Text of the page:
ELEMENTS: Idaho’s Natural Icons
Our Elements series is a close-up look at the natural world through the eyes of river guide Codye Reynolds. This time she takes us to Idaho’s Frank Church River of No Return Wilderness.
Read on to find out some fun facts about Idaho’s iconic ponderosas and syringas, which she found along Camas Creek on the Middle Fork of the Salmon River…
Ponderosa Pine (Pinus ponderosa)
This is my favorite ponderosa pine on the Middle Fork of the Salmon. It lives on the sandy, flat beach usually reserved for the kitchen at Camas Creek Camp. While chopping vegetables for lasagna, I will oftentimes pause to gaze up at the spoke-like, thick and sturdy branches reaching broadly overhead, past the stove and dishes, and chair circle. I wonder what changes this century-old tree has seen.
In Idaho ponderosa pine is commonly known as yellow pine. (There’s even a little town named for it.) It is a hardy, drought tolerant and somewhat fire-resistant tree with taproots that can reach 30 feet down seeking moisture.
The name ponderosa means heavy in Italian. Growing easily over 100 feet and living more than 300 years, these massive pines have long needles typically in packs of three and deep furrows of cinnamon-yellow bark.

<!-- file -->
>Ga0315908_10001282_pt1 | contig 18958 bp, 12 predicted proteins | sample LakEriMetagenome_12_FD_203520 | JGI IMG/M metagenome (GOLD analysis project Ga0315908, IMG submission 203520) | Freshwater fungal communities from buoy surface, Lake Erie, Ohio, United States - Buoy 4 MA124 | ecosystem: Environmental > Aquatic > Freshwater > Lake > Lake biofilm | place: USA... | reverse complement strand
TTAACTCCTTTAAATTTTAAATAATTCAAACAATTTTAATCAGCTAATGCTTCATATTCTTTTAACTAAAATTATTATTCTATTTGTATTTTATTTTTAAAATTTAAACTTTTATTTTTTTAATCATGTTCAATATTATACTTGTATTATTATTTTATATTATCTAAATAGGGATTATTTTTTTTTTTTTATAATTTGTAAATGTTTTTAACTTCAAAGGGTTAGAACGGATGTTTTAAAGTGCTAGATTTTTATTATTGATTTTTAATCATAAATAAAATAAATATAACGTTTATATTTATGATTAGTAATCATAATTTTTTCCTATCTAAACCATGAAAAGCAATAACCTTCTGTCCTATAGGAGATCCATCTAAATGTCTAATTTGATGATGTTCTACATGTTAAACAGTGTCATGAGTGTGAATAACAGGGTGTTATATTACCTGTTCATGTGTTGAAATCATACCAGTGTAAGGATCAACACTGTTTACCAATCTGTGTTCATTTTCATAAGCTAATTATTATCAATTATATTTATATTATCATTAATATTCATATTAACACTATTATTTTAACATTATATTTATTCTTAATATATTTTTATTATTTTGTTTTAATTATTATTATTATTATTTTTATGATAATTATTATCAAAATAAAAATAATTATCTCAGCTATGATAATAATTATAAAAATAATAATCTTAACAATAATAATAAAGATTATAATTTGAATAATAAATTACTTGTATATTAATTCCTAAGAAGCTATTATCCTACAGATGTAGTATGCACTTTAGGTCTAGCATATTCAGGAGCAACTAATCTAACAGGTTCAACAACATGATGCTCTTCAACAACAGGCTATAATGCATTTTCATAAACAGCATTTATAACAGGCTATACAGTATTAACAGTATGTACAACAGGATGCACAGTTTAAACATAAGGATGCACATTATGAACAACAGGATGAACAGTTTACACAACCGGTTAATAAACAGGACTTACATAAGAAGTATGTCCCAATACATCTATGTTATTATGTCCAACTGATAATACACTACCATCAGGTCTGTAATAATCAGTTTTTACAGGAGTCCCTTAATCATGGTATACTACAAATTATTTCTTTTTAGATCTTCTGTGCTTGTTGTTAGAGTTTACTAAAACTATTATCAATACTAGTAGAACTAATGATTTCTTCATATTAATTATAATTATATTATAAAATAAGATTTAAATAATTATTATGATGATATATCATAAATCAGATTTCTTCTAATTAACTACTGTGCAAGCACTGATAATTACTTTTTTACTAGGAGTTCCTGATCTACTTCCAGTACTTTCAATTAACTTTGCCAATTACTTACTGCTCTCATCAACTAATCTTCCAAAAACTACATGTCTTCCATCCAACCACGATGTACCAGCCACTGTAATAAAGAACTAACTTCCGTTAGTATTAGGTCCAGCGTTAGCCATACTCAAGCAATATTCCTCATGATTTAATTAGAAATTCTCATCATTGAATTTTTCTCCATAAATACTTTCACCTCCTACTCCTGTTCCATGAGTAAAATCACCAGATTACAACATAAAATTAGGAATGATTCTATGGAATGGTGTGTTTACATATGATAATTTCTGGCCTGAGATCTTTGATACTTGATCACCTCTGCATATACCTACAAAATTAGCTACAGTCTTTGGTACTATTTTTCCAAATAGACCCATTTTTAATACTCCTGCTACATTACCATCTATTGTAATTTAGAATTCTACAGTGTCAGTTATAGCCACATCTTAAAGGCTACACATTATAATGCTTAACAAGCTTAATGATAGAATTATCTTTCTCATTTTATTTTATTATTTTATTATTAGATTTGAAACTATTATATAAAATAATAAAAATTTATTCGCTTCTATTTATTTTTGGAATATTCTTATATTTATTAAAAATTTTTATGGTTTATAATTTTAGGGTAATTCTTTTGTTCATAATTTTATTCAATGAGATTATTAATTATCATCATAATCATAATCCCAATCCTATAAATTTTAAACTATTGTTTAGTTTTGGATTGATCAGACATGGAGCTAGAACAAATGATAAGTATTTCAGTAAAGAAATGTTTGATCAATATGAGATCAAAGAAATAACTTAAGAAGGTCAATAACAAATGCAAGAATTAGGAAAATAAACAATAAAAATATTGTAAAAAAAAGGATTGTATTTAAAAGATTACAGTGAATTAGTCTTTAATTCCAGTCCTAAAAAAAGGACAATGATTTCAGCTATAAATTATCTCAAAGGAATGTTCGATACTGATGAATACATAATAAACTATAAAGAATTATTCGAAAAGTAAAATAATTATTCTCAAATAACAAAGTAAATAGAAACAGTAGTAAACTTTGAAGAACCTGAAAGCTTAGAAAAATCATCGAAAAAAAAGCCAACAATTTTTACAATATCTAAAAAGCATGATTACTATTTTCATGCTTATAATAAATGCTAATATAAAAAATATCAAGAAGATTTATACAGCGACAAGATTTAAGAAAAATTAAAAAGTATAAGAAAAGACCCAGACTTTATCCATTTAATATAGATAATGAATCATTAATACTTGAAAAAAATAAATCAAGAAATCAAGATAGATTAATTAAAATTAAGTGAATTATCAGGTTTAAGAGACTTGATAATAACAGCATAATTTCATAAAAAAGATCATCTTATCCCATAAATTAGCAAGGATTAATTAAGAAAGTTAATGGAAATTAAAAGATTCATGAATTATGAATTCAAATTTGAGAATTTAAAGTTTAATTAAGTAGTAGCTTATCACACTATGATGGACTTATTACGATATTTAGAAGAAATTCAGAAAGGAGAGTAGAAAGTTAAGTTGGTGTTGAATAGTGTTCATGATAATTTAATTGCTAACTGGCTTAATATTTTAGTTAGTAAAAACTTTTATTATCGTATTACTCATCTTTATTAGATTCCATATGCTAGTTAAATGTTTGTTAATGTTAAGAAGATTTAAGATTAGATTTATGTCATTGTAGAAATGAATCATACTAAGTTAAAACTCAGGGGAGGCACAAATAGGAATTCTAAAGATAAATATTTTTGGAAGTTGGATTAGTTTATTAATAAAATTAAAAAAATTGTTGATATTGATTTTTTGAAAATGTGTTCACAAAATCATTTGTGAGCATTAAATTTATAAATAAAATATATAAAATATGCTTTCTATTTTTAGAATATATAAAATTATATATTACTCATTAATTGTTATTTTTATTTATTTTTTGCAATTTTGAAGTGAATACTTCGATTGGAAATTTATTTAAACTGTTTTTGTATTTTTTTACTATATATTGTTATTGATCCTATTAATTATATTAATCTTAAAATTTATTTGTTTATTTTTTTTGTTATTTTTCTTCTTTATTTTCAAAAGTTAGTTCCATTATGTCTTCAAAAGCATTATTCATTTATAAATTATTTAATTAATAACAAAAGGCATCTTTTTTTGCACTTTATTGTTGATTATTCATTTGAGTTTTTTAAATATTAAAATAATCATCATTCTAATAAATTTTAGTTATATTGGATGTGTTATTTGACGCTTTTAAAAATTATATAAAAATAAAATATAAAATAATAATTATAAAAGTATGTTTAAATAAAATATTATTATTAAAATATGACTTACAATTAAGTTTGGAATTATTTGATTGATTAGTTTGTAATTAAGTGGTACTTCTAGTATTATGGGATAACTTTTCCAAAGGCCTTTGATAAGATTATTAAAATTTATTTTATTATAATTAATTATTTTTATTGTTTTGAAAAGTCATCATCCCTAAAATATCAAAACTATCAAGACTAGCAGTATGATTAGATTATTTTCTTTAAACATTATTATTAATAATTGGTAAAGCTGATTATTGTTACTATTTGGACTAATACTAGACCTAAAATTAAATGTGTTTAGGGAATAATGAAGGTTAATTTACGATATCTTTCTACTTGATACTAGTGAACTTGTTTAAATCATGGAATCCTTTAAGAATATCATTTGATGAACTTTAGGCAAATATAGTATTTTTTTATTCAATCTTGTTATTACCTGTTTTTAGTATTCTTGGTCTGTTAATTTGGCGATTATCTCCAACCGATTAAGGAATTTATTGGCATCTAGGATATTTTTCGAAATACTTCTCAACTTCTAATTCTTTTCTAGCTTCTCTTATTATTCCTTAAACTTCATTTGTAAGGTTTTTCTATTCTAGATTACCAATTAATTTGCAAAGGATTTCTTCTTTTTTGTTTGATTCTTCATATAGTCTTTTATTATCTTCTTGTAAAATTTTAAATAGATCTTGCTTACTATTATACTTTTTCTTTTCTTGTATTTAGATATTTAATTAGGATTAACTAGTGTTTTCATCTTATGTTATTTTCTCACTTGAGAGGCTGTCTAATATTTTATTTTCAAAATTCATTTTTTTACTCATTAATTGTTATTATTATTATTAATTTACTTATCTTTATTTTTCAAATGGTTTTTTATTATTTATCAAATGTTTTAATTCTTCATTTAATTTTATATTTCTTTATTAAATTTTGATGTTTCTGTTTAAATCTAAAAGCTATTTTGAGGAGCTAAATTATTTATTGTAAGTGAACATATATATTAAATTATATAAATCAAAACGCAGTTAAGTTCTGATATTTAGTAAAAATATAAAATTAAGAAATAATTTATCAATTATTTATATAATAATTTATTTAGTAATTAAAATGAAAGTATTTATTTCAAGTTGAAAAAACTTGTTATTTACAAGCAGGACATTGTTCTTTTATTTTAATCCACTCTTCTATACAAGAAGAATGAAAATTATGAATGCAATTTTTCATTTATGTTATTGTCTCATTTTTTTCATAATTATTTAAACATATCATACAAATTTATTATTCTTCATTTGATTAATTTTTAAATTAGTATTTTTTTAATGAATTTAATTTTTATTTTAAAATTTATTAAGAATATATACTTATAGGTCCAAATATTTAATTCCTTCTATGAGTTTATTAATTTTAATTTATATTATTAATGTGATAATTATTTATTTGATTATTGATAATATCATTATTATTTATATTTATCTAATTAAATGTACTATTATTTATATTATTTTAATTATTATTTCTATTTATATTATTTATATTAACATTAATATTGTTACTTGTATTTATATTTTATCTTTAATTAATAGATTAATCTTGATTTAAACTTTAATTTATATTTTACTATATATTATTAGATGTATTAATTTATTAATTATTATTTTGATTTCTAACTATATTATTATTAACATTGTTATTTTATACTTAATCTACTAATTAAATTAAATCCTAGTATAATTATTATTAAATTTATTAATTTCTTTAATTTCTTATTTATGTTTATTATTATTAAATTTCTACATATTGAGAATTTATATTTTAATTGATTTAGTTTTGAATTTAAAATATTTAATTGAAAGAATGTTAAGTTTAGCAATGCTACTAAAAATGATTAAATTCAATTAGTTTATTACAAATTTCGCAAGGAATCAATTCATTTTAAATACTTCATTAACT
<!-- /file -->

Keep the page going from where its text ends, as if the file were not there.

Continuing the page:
Put your nose up to a mature ponderosa and take a deep breath, it has a distinct and deliciously sweet vanilla/butterscotch aroma. Of course, the scent is all perception. Once I had a guest tell me that I was a fool calling it “vanilla.” She said that clearly the scent was Grand Marnier. I graciously conceded that she had a point. Regardless, the bark’s smell (especially after a good rain) always gives me ice cream cravings. It is delicious.
There is no more iconic Idaho tree than the plentiful, majestic, and sweet-smelling ponderosa pine.
Syringa (Philadelphus lewisii)
A flower of many names, syringa’s common name is a misnomer. Easily confused with, though not related to lilac, it is actually a cousin of hydrangea. It is also known as Lewis’ Mock Orange because of its sweet, citrusy scent. And its species Latin name is lewisii, a nod to Meriwether Lewis, who collected and cataloged natural species during his travels through the west in 1806. Whew! What’s in a name?
The syringa bush’s strong and straight branches, growing to heights of 10 feet, were used by Native Americans in Idaho for arrows and combs.
Soft white syringa flowers’ intoxicating smell wafts through river canyons as it blooms with great vigor in late spring into early summer.
As for camping riverside, there is no more lovely an Idaho morning than waking beneath Idaho’s iconic state flower, the syringa in bloom.